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Beware the money mule: Banks need to battle these hard-to-detect accounts.  

While money mule accounts don’t generate direct losses for banks, they can still have negative impacts, including maintenance costs and regulatory scrutiny. Banks should take advantage of advanced analytics and diverse data (including dark web intelligence) to help protect themselves. 

Money mules – people who receive and move money stolen from fraud victims – are particularly pernicious for banks. They’re often a key player in authorized payments fraud, money laundering, and other scams, but their accounts are difficult to identify (often because the mules themselves are unwitting pawns for criminals).   

A new survey by NICE Actimize found that financial institutions’ fraud leaders consider money mules one of their top five challenges. Similarly, more than 80% of fraud execs believe that more can and should be done to mitigate mule activity at their institutions.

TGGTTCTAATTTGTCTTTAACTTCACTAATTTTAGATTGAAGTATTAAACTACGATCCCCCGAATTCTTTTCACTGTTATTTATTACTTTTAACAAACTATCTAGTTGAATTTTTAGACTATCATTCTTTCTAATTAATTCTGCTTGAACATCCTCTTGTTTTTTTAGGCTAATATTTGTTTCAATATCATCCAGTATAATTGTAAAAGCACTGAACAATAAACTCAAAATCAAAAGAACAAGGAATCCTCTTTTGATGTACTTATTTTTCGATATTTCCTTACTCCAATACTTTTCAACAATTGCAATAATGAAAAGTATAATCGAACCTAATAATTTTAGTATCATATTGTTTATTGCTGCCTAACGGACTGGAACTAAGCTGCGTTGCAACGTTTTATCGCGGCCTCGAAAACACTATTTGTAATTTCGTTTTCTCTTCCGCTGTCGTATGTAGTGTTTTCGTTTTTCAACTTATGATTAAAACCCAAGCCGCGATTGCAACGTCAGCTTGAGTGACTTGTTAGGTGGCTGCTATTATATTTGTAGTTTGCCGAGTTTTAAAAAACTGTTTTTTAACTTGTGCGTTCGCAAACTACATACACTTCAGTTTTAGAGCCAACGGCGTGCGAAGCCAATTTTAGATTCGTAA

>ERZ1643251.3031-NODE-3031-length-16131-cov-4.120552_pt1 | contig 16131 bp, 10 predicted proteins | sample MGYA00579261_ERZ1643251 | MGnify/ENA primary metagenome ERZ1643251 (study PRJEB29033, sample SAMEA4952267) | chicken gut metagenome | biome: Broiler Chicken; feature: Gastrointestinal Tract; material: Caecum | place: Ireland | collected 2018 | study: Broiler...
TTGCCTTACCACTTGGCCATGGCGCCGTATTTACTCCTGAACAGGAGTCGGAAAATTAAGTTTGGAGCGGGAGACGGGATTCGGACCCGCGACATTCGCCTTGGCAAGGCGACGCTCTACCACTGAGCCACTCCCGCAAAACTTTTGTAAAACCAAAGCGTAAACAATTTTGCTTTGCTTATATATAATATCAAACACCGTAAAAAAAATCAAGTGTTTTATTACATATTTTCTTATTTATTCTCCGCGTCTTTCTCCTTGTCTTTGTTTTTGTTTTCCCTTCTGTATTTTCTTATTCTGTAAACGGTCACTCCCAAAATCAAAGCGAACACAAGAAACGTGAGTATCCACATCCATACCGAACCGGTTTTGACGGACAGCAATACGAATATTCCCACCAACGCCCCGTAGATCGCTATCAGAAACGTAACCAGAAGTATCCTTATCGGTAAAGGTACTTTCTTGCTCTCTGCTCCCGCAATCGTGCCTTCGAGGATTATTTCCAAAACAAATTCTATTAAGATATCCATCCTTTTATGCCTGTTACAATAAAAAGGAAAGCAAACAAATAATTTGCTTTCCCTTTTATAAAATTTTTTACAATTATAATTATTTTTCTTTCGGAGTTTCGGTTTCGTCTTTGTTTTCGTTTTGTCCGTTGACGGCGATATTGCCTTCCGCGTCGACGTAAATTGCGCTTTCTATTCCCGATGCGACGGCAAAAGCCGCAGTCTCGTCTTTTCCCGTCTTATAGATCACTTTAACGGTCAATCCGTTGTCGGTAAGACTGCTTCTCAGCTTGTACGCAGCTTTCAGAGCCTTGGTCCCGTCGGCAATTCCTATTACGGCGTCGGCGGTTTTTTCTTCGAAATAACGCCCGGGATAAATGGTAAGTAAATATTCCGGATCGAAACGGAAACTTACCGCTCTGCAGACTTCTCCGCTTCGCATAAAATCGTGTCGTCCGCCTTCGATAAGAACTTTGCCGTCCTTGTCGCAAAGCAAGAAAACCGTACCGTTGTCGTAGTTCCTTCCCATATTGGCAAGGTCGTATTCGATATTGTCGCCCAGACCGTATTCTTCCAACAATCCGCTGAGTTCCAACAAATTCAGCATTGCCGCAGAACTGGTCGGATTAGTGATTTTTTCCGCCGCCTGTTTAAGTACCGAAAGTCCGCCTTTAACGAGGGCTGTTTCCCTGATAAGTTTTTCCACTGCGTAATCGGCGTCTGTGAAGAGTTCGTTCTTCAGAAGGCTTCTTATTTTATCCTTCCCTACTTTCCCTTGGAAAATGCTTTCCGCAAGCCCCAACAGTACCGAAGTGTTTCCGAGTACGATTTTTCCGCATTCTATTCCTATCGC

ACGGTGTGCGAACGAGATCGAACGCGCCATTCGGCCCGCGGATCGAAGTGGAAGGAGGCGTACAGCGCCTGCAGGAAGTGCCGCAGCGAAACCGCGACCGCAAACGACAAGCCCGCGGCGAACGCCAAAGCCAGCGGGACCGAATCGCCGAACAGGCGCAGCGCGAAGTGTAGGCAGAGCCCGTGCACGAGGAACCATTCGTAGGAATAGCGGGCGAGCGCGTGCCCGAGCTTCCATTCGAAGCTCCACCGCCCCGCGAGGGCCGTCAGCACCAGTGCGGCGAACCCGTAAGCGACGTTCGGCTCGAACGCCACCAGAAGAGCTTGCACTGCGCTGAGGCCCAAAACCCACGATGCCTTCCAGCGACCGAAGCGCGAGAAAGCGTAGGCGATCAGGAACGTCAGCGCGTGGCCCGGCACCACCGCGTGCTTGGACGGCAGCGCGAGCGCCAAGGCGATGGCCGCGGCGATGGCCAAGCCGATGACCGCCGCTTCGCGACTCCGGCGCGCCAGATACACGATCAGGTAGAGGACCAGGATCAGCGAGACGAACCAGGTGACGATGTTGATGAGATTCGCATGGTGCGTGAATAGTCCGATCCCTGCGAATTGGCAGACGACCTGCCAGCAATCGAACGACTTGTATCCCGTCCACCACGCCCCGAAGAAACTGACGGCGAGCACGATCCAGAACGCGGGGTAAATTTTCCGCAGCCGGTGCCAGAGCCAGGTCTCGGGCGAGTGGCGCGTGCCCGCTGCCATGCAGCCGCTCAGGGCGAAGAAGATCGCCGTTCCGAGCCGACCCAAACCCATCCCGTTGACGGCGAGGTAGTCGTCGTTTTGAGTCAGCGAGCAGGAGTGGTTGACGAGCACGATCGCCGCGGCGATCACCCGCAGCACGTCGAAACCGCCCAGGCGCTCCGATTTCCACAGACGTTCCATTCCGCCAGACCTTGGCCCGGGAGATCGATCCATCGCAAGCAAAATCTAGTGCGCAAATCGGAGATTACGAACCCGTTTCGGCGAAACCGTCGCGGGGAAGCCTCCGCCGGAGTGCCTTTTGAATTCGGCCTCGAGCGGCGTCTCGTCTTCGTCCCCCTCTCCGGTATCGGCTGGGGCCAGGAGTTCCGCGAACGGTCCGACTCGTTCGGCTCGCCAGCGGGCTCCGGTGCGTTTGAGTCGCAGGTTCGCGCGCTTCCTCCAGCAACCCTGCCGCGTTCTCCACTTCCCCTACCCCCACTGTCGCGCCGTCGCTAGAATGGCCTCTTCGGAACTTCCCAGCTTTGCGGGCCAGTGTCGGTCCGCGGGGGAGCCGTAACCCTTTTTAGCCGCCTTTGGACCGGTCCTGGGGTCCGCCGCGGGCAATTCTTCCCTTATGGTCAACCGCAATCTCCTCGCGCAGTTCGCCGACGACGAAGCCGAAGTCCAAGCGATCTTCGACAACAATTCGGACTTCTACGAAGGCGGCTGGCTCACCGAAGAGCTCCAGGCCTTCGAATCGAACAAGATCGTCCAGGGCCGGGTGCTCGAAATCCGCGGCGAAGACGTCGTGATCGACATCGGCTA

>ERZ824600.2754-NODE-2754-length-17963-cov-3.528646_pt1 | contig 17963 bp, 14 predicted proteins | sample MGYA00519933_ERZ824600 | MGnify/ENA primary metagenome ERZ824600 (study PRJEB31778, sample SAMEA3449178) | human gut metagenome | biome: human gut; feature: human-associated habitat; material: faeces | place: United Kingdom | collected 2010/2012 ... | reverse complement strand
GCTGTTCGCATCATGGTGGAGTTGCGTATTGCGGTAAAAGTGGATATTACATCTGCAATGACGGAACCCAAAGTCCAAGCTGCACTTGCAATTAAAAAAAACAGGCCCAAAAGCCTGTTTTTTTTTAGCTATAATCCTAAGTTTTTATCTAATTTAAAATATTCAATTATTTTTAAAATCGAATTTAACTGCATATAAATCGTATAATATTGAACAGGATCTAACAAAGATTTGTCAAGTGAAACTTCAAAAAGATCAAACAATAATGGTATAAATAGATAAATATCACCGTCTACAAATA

Banks have incentive to root out these accounts: They’re costly to maintain, aren’t profitable, and can expose FIs to regulatory scrutiny for enabling money laundering. While a mule account may not raise any red flags when it’s first opened, banks should rely on advanced analytics, behavioral biometrics, and diverse datasets (including dark web intelligence) to continuously monitor accounts, and flag potential risks.  

“Monitoring doesn’t stop at day zero,” the report recommends. “Data collected at the beginning serves as a solid foundation for continuous due diligence and monitoring. Think of it as a never-ending background check.” 

Flagging fraud and money laundering – including potential money mules – is one of the most promising (and well-funded) applications of AI in financial services; you can find more of Insights Distilled’s coverage of this critical topic here